#1 Were Revolutions in China Necessary?
By Robert Weil
Is socialist revolution necessary? Under what conditions? How far should it go? Is more than one revolution needed, even in the same society? What about the issue of revolutionary “excess”? Is there such a problem, and if so, what causes it and does it lead to counterrevolution? If the revolution is “defeated,” was it still worth undertaking? And finally, who gets to decide these questions, and write the history of revolutionary change? For each country or society, these queries must be broken down more specifically. In the case of China, for example, was a revolution in land control needed? Should it have been carried to the point of the collective socialist organization of rural society? Why was the Great Leap Forward undertaken, and the Cultural Revolution? Did they go “too far”? Did their “excesses” lead China back to the “capitalist road” under Deng Xiaoping?
The answers to such questions may seem self-evident to many, especially on the left. But as two recent and highly contrasting books on the revolution in China make clear, such issues were and remain “contested terrain.” Not only were they the basis for enormous struggles in the course of the Chinese revolution itself, but they continue to be fought over today. Both inside and outside China, the question of whether revolutionary socialism is needed, how far it should be carried through, the nature of “lost” revolutions, and the causes and consequences of counterrevolution continue to be hotly debated. The answers to such questions are not academic. They are vital to the course of the current global movement, and to whether it will again take the path to revolutionary socialism, or succumb to the temptation to turn away from that road and accept the “permanence” of the capitalist system. The two works under review here pose a point/counterpoint in their answers to these questions, with import not only for the past, but for the present and future.
#2 An African Cultural Modernity: Achebe, Fanon, Cabral, and the Philosophy of Decolonization
By Biodun Jeyifo
Some Recurrent Themes on the Challenges of an African Cultural Modernity
I start with the contention that if we are to derive much-needed illumination from the literature and critical thought of Africa of the last half a century with regard to the profound crises engendered by arrested decolonization in the postindependence period, three recurrent, closely related themes on the problem of modernization and modernity in the continent ought to engage our serious attention. I wish to frame my reflections here around a synoptic review of these three themes.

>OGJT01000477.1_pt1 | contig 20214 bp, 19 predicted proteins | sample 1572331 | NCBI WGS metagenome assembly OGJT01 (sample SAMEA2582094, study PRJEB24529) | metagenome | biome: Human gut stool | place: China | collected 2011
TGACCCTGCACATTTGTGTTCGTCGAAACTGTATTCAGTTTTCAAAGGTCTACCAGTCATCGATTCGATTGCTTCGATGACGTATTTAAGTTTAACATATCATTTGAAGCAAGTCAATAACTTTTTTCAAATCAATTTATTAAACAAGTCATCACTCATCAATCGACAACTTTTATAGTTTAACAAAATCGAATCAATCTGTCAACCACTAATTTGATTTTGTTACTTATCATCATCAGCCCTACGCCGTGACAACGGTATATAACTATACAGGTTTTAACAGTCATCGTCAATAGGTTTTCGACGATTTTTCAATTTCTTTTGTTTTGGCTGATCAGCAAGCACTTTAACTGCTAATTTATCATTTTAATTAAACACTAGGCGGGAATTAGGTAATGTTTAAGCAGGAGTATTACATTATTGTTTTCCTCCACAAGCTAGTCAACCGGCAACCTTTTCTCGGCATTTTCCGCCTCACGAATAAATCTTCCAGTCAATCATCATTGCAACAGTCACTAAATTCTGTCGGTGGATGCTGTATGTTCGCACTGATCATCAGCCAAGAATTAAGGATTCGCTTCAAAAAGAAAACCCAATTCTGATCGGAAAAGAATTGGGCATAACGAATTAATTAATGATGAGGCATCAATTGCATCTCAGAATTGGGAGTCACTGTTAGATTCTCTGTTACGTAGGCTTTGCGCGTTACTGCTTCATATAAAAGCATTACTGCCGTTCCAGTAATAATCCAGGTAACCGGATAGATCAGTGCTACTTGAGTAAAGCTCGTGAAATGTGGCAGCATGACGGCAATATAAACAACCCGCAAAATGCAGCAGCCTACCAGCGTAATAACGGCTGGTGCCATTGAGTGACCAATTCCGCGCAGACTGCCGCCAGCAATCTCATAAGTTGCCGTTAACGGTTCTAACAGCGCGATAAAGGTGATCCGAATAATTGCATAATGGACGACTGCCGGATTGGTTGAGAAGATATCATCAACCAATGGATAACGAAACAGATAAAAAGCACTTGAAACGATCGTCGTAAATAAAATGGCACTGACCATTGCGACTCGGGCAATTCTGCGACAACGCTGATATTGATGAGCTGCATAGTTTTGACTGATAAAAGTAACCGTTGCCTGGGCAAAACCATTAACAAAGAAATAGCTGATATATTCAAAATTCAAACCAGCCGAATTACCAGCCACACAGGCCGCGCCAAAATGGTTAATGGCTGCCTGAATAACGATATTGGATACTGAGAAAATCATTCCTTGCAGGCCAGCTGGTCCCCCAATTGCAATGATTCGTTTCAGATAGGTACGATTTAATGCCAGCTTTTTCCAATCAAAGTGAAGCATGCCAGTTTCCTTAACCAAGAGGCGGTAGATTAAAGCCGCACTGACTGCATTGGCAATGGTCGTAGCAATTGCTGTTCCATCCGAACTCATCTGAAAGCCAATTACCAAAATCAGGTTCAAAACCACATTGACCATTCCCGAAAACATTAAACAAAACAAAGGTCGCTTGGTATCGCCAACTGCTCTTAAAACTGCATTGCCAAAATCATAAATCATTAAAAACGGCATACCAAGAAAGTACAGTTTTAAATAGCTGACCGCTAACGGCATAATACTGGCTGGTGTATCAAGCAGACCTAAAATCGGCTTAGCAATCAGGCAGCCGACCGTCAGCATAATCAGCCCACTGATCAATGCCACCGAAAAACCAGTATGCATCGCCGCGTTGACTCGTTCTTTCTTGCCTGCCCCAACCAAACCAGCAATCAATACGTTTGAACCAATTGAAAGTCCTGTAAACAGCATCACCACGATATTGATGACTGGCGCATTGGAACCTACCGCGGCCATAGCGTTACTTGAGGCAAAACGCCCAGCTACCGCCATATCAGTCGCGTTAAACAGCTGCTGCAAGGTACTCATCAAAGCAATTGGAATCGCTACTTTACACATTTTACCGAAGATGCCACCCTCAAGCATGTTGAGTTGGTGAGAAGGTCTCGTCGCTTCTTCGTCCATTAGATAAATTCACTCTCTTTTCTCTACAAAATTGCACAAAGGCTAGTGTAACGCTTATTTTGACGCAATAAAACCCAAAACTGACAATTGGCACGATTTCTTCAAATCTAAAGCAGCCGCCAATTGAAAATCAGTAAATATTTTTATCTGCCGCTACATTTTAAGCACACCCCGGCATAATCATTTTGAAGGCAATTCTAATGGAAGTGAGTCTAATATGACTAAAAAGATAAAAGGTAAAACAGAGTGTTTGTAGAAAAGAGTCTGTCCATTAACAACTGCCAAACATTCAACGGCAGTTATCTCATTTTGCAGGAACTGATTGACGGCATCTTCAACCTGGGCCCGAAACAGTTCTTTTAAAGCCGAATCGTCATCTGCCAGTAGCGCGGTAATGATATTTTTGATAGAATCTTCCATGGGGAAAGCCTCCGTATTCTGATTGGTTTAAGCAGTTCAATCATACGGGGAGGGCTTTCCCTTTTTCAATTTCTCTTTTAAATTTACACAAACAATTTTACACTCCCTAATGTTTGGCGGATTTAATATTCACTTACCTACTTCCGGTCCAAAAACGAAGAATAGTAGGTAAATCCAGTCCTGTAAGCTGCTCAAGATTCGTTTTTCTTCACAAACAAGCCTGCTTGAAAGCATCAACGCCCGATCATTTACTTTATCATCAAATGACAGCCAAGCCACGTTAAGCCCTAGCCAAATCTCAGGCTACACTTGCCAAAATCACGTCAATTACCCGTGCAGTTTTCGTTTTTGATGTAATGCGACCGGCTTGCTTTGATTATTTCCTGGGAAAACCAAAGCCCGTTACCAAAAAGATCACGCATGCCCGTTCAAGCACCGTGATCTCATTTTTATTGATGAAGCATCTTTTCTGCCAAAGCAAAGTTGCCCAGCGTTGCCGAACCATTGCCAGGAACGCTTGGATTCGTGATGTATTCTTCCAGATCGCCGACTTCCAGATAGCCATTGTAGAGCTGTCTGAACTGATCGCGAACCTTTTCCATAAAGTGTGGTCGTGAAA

The first theme involves a deep sense of perplexity with regard to all available cognitive or explanatory models and paradigms, precolonial, colonial and postcolonial. Indeed, this perplexity is so deep, so profound that it amounts to nothing less than an epistemic impasse. Sometimes, this theme is rendered in literary criticism of the conventional kind in the simplistic and distortive framework of a culture clash between Africa and the West, tradition and modernity, the old and the new, the indigenous and the alien. Soyinka, among others, has confronted this critical reductionism with one of its most devastating rebuttals. A much more resonant articulation of this theme of epistemic impasse is suggested by both the title and the narrative of Achebe’s classic novel, Things Fall Apart, especially in its exploration in depth of the forcible transition of Umuofia, standing metonymically for all of precolonial Africa, into a historical space which seems to make invalid all pre-existing cognitive systems, all paradigms for making confounding or traumatic experiences comprehensible or negotiable.
#3 Oaxaca: The Path of Radical Democracy
By Gustavo Esteva
Translated by Victor Wallis
From June to October 2006, there was no police in the city of Oaxaca (population 600,000), not even to direct traffic. The governor and his functionaries met secretly in hotels or private homes; none of them dared to show up at their offices. The Popular Assembly of the Peoples of Oaxaca (APPO) had posted 24-hour guards in all the public buildings and radio and TV stations that it controlled. When the governor began sending out his goons to launch nocturnal guerrilla attacks against these guards, the people responded by putting up barricades. More than a thousand barricades were put up every night at 11 p.m., around the encampments or at critical intersections. They would be taken down every morning at 6 a.m. to restore normal traffic. Despite the attacks, according to a human rights organization, there was less violence in those months (fewer deaths and injuries) than in any similar period in the previous ten years. Unionized workers belonging to the APPO performed basic services like garbage collection.
Some observers began speaking of the Oaxaca Commune, evoking the Paris Commune of 1871. Oaxacans responded, smiling: “Yes, but the Paris Commune lasted only 50 days and we’ve already lasted more than 100.” The analogy is pertinent but exaggerated, except in terms of the reaction that these two popular insurrections elicited in the centers of power. Like the European armies that crushed the communards who had taken over all the functions of government, the Federal Preventive Police of Mexico, backed by the army and the navy, was sent to Oaxaca on October 28, 2006, to try to control the situation. On November 25 federal forces conducted a terrible repression, the worst in many years, with massive violation of human rights and with an approach which can legitimately be described as state terrorism.